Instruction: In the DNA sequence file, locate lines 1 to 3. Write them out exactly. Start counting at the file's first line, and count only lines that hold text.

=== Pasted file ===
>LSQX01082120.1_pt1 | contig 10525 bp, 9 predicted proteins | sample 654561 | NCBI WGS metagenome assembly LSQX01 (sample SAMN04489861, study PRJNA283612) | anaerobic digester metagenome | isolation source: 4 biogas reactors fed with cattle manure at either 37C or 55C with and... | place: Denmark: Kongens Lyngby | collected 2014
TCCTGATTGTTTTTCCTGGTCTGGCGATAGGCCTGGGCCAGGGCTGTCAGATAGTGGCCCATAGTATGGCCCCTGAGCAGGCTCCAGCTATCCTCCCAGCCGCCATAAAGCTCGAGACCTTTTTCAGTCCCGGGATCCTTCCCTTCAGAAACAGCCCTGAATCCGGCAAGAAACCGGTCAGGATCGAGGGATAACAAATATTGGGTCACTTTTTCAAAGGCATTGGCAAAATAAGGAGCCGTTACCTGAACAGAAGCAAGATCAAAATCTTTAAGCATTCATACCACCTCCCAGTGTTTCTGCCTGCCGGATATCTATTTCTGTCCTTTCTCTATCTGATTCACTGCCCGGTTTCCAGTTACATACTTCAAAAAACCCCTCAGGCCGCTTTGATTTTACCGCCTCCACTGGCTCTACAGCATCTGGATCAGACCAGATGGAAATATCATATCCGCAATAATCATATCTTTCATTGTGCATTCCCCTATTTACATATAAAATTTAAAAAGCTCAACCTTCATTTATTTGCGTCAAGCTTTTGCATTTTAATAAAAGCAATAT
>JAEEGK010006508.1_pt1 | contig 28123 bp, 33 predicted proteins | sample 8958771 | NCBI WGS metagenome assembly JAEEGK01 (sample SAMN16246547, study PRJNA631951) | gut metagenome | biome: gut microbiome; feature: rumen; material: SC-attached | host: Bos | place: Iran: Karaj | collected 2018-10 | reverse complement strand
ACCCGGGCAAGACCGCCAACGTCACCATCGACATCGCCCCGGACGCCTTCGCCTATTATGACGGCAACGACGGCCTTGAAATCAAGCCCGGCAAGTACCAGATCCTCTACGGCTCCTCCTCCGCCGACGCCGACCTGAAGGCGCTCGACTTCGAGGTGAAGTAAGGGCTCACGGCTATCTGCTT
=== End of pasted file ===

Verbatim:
>LSQX01082120.1_pt1 | contig 10525 bp, 9 predicted proteins | sample 654561 | NCBI WGS metagenome assembly LSQX01 (sample SAMN04489861, study PRJNA283612) | anaerobic digester metagenome | isolation source: 4 biogas reactors fed with cattle manure at either 37C or 55C with and... | place: Denmark: Kongens Lyngby | collected 2014
TCCTGATTGTTTTTCCTGGTCTGGCGATAGGCCTGGGCCAGGGCTGTCAGATAGTGGCCCATAGTATGGCCCCTGAGCAGGCTCCAGCTATCCTCCCAGCCGCCATAAAGCTCGAGACCTTTTTCAGTCCCGGGATCCTTCCCTTCAGAAACAGCCCTGAATCCGGCAAGAAACCGGTCAGGATCGAGGGATAACAAATATTGGGTCACTTTTTCAAAGGCATTGGCAAAATAAGGAGCCGTTACCTGAACAGAAGCAAGATCAAAATCTTTAAGCATTCATACCACCTCCCAGTGTTTCTGCCTGCCGGATATCTATTTCTGTCCTTTCTCTATCTGATTCACTGCCCGGTTTCCAGTTACATACTTCAAAAAACCCCTCAGGCCGCTTTGATTTTACCGCCTCCACTGGCTCTACAGCATCTGGATCAGACCAGATGGAAATATCATATCCGCAATAATCATATCTTTCATTGTGCATTCCCCTATTTACATATAAAATTTAAAAAGCTCAACCTTCATTTATTTGCGTCAAGCTTTTGCATTTTAATAAAAGCAATAT
>JAEEGK010006508.1_pt1 | contig 28123 bp, 33 predicted proteins | sample 8958771 | NCBI WGS metagenome assembly JAEEGK01 (sample SAMN16246547, study PRJNA631951) | gut metagenome | biome: gut microbiome; feature: rumen; material: SC-attached | host: Bos | place: Iran: Karaj | collected 2018-10 | reverse complement strand